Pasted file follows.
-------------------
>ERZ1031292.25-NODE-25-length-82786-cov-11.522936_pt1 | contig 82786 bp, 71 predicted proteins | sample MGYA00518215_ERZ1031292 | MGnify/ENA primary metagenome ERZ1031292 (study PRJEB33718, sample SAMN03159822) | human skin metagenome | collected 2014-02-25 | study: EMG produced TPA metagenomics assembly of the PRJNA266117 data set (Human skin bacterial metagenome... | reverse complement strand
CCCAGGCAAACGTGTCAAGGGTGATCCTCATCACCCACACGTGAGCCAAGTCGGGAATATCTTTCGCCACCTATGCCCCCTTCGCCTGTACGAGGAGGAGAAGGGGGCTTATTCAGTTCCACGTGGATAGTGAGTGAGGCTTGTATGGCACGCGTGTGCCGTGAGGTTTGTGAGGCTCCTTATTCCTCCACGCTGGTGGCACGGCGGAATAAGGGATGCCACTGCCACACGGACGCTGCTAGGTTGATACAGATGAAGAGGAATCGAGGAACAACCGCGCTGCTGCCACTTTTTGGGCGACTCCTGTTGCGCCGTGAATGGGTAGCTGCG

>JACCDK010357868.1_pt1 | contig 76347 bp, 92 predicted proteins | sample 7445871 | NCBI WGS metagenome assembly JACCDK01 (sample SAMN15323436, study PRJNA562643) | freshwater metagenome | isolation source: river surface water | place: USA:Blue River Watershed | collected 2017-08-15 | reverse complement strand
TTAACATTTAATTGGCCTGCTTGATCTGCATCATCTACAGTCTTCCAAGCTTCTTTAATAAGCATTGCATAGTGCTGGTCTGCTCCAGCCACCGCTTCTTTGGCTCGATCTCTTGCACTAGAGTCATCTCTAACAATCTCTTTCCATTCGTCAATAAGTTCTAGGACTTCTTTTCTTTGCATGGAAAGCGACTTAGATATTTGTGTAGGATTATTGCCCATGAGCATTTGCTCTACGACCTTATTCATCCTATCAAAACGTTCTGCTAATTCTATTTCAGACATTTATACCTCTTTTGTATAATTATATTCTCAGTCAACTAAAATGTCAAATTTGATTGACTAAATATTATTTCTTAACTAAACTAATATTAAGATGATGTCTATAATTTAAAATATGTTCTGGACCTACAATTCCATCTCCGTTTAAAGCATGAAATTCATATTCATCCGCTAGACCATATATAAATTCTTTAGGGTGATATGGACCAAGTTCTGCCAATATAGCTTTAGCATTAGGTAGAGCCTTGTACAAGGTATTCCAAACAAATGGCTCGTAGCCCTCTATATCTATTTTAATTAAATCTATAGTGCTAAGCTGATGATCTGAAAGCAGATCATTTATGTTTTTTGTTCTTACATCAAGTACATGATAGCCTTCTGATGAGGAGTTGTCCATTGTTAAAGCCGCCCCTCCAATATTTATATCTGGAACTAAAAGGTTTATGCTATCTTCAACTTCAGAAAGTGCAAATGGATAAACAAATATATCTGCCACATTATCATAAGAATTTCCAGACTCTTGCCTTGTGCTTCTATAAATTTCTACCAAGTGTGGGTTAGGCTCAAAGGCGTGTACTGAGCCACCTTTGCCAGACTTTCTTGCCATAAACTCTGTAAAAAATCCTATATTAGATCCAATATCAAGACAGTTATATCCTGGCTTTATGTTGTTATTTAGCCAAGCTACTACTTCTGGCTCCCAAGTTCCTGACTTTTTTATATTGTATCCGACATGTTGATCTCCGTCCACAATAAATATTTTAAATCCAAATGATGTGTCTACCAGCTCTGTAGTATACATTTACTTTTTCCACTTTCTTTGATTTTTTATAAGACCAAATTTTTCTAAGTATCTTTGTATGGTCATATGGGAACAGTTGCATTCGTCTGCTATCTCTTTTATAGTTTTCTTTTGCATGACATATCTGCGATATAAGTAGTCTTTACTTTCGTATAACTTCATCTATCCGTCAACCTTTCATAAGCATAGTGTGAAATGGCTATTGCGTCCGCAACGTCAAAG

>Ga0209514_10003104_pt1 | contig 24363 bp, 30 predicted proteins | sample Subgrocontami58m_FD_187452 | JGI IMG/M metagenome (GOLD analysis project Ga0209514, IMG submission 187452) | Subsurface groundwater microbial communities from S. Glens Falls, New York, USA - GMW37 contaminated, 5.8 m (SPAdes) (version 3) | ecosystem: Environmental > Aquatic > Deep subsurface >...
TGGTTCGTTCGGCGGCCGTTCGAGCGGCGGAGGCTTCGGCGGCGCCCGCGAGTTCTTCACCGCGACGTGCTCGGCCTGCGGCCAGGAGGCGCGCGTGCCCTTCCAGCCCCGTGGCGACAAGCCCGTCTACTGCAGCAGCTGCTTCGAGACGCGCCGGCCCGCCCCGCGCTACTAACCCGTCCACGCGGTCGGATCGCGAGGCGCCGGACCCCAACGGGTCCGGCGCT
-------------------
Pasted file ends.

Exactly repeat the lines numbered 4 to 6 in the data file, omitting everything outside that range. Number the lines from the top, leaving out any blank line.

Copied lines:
TTAACATTTAATTGGCCTGCTTGATCTGCATCATCTACAGTCTTCCAAGCTTCTTTAATAAGCATTGCATAGTGCTGGTCTGCTCCAGCCACCGCTTCTTTGGCTCGATCTCTTGCACTAGAGTCATCTCTAACAATCTCTTTCCATTCGTCAATAAGTTCTAGGACTTCTTTTCTTTGCATGGAAAGCGACTTAGATATTTGTGTAGGATTATTGCCCATGAGCATTTGCTCTACGACCTTATTCATCCTATCAAAACGTTCTGCTAATTCTATTTCAGACATTTATACCTCTTTTGTATAATTATATTCTCAGTCAACTAAAATGTCAAATTTGATTGACTAAATATTATTTCTTAACTAAACTAATATTAAGATGATGTCTATAATTTAAAATATGTTCTGGACCTACAATTCCATCTCCGTTTAAAGCATGAAATTCATATTCATCCGCTAGACCATATATAAATTCTTTAGGGTGATATGGACCAAGTTCTGCCAATATAGCTTTAGCATTAGGTAGAGCCTTGTACAAGGTATTCCAAACAAATGGCTCGTAGCCCTCTATATCTATTTTAATTAAATCTATAGTGCTAAGCTGATGATCTGAAAGCAGATCATTTATGTTTTTTGTTCTTACATCAAGTACATGATAGCCTTCTGATGAGGAGTTGTCCATTGTTAAAGCCGCCCCTCCAATATTTATATCTGGAACTAAAAGGTTTATGCTATCTTCAACTTCAGAAAGTGCAAATGGATAAACAAATATATCTGCCACATTATCATAAGAATTTCCAGACTCTTGCCTTGTGCTTCTATAAATTTCTACCAAGTGTGGGTTAGGCTCAAAGGCGTGTACTGAGCCACCTTTGCCAGACTTTCTTGCCATAAACTCTGTAAAAAATCCTATATTAGATCCAATATCAAGACAGTTATATCCTGGCTTTATGTTGTTATTTAGCCAAGCTACTACTTCTGGCTCCCAAGTTCCTGACTTTTTTATATTGTATCCGACATGTTGATCTCCGTCCACAATAAATATTTTAAATCCAAATGATGTGTCTACCAGCTCTGTAGTATACATTTACTTTTTCCACTTTCTTTGATTTTTTATAAGACCAAATTTTTCTAAGTATCTTTGTATGGTCATATGGGAACAGTTGCATTCGTCTGCTATCTCTTTTATAGTTTTCTTTTGCATGACATATCTGCGATATAAGTAGTCTTTACTTTCGTATAACTTCATCTATCCGTCAACCTTTCATAAGCATAGTGTGAAATGGCTATTGCGTCCGCAACGTCAAAG

>Ga0209514_10003104_pt1 | contig 24363 bp, 30 predicted proteins | sample Subgrocontami58m_FD_187452 | JGI IMG/M metagenome (GOLD analysis project Ga0209514, IMG submission 187452) | Subsurface groundwater microbial communities from S. Glens Falls, New York, USA - GMW37 contaminated, 5.8 m (SPAdes) (version 3) | ecosystem: Environmental > Aquatic > Deep subsurface >...
TGGTTCGTTCGGCGGCCGTTCGAGCGGCGGAGGCTTCGGCGGCGCCCGCGAGTTCTTCACCGCGACGTGCTCGGCCTGCGGCCAGGAGGCGCGCGTGCCCTTCCAGCCCCGTGGCGACAAGCCCGTCTACTGCAGCAGCTGCTTCGAGACGCGCCGGCCCGCCCCGCGCTACTAACCCGTCCACGCGGTCGGATCGCGAGGCGCCGGACCCCAACGGGTCCGGCGCT